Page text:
University of Westminster students are not the only members of the university community who are out volunteering; a number of university staff members are also avid volunteers, making a difference locally, nationally, and even internationally. The latter applies to the subject of today’s blog, a man who has dedicated great amounts of his time to volunteering abroad in countries like Ghana, Lebanon, and Greece.

Balraj Singh works in Procurement within the University of Westminster’s finance offices; he started working at the university in 2016 after having graduated from De Montfort University in 2007 with a degree in International Relations and Globalisation. His hobbies include maintaining a healthy lifestyle, running and travelling — as well as focusing on his spirituality and overall wellbeing.

He began his volunteering journey in 2010 when he undertook a 10-week long placement in Ghana with Platform 2, working to build a library, teaching residents, and performing admin work at the local hospital. He also volunteered as a ‘listener’ with the Samaritans, which raised his awareness about the huge numbers of people who suffer in silence from mental health illnesses. Additionally, he has also consistently volunteered with his local Gurdwara (Sikh Temple).

Volunteering in Greece

In 2018, Balraj became involved with Khalsa Aid, which is a charity based on the Sikh faith. Khalsa Aid focuses on disaster relief and providing humanitarian assistance around the globe. In May 2018, he went to Lebanon to complete a weeklong volunteer placement, working with a local organisation in the Bekaa Valley. They worked to distribute food, stationary, wheelchairs and other necessary items to families in refugee camps; most of the families were from Syria, having fled the civil war. More recently, Balraj went to the town of Chios in Greece, again with Khalsa Aid, to assist refugees in the refugee camps, as well as the refugees who had just arrived on Greek soil. These refugees had just made the treacherous crossing from Turkey to Greece via boat.

 

Refugee Camp in Lebanon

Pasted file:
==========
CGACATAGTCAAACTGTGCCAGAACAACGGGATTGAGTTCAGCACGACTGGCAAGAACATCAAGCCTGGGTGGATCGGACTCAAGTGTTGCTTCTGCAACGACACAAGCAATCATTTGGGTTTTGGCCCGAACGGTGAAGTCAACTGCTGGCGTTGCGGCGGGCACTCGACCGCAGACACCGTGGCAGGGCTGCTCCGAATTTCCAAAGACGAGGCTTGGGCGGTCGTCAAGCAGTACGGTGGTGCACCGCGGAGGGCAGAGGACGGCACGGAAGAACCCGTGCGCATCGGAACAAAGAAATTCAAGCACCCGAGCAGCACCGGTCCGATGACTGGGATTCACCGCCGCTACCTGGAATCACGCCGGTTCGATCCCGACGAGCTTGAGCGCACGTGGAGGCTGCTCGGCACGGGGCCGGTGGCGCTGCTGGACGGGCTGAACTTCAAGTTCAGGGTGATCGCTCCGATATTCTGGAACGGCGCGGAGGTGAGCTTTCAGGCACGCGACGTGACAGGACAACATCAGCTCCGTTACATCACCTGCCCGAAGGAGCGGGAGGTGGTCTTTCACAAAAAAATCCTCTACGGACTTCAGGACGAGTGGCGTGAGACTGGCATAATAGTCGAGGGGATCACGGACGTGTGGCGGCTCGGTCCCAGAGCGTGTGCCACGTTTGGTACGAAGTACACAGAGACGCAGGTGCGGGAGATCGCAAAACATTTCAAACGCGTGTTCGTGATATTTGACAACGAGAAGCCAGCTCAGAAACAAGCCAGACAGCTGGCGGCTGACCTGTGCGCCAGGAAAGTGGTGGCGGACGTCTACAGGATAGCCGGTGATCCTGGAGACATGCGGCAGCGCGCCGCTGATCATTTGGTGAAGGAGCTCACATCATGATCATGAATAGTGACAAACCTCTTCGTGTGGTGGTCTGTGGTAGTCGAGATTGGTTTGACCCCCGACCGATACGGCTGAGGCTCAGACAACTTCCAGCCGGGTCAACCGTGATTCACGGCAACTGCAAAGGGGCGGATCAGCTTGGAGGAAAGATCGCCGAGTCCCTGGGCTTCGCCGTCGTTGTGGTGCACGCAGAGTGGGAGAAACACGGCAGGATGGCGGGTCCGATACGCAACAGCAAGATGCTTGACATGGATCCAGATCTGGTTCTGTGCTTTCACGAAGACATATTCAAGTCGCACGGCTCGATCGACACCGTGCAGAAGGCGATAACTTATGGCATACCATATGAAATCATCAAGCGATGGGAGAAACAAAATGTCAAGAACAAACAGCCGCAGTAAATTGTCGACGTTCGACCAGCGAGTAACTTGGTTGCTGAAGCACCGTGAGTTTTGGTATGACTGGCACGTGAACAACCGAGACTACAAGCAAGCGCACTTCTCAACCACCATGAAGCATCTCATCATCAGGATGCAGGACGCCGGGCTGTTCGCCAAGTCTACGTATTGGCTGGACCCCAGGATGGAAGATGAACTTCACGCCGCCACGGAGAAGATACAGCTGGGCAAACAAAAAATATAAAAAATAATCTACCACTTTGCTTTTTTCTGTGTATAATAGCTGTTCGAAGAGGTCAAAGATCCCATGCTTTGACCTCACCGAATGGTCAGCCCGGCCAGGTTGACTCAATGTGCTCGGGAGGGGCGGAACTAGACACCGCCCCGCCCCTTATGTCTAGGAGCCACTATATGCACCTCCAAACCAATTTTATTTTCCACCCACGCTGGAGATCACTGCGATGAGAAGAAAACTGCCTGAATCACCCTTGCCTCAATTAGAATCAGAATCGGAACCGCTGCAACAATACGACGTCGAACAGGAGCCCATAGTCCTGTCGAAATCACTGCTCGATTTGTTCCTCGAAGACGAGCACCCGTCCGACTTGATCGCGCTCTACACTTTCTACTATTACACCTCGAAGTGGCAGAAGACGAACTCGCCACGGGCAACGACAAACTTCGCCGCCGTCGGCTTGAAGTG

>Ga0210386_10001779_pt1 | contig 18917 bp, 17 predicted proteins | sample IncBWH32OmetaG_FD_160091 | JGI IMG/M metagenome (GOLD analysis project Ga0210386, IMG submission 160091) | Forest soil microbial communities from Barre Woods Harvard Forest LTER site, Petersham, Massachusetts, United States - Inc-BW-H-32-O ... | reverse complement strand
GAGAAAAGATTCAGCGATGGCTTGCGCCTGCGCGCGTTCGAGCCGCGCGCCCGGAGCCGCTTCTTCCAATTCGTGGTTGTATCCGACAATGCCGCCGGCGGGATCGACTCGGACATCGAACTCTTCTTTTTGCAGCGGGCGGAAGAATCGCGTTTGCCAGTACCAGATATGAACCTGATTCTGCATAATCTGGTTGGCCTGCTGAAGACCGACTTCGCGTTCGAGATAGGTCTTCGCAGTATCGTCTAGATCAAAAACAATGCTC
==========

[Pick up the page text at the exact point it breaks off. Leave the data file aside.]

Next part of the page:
Balraj credits volunteering with helping to bring him back to his centre and helping him to live a less self-centred lifestyle. He enjoys the process because it enables him to meet like-minded people, learn new skills and help with personal growth. From Balraj’s point of view, there are a multitude of benefits to volunteering, from learning from those you are assisting and those you are volunteering alongside, to challenging your own beliefs and biases in order to get the most out of your experience.

Volunteering has helped him become more empathetic and improved his confidence and listening skills. It helps him escape from ‘group’ thinking and engage on a personal level with people. He found that even though at times we feel like the world is lacking in generous, genuine people, volunteering has helped him see that these people are in fact everywhere. Balraj himself perhaps best sums up this sentiment: “Through volunteering, I have been blessed to meet so many inspiring people from all over the world. Being able to support others brings me back to my centre and serves as a reminder to remain grounded.”

Volunteering is a very rewarding activity; it can help you grow as an individual, enjoy new experiences, and make a difference: all by simply donating your time. If you too are interested in getting involved, be it in your local neighbourhood or across the world, please do not hesitate to contact the Student Volunteering Services via email at volunteering@westminster.ac.uk or via phone at 020 3506 6112.

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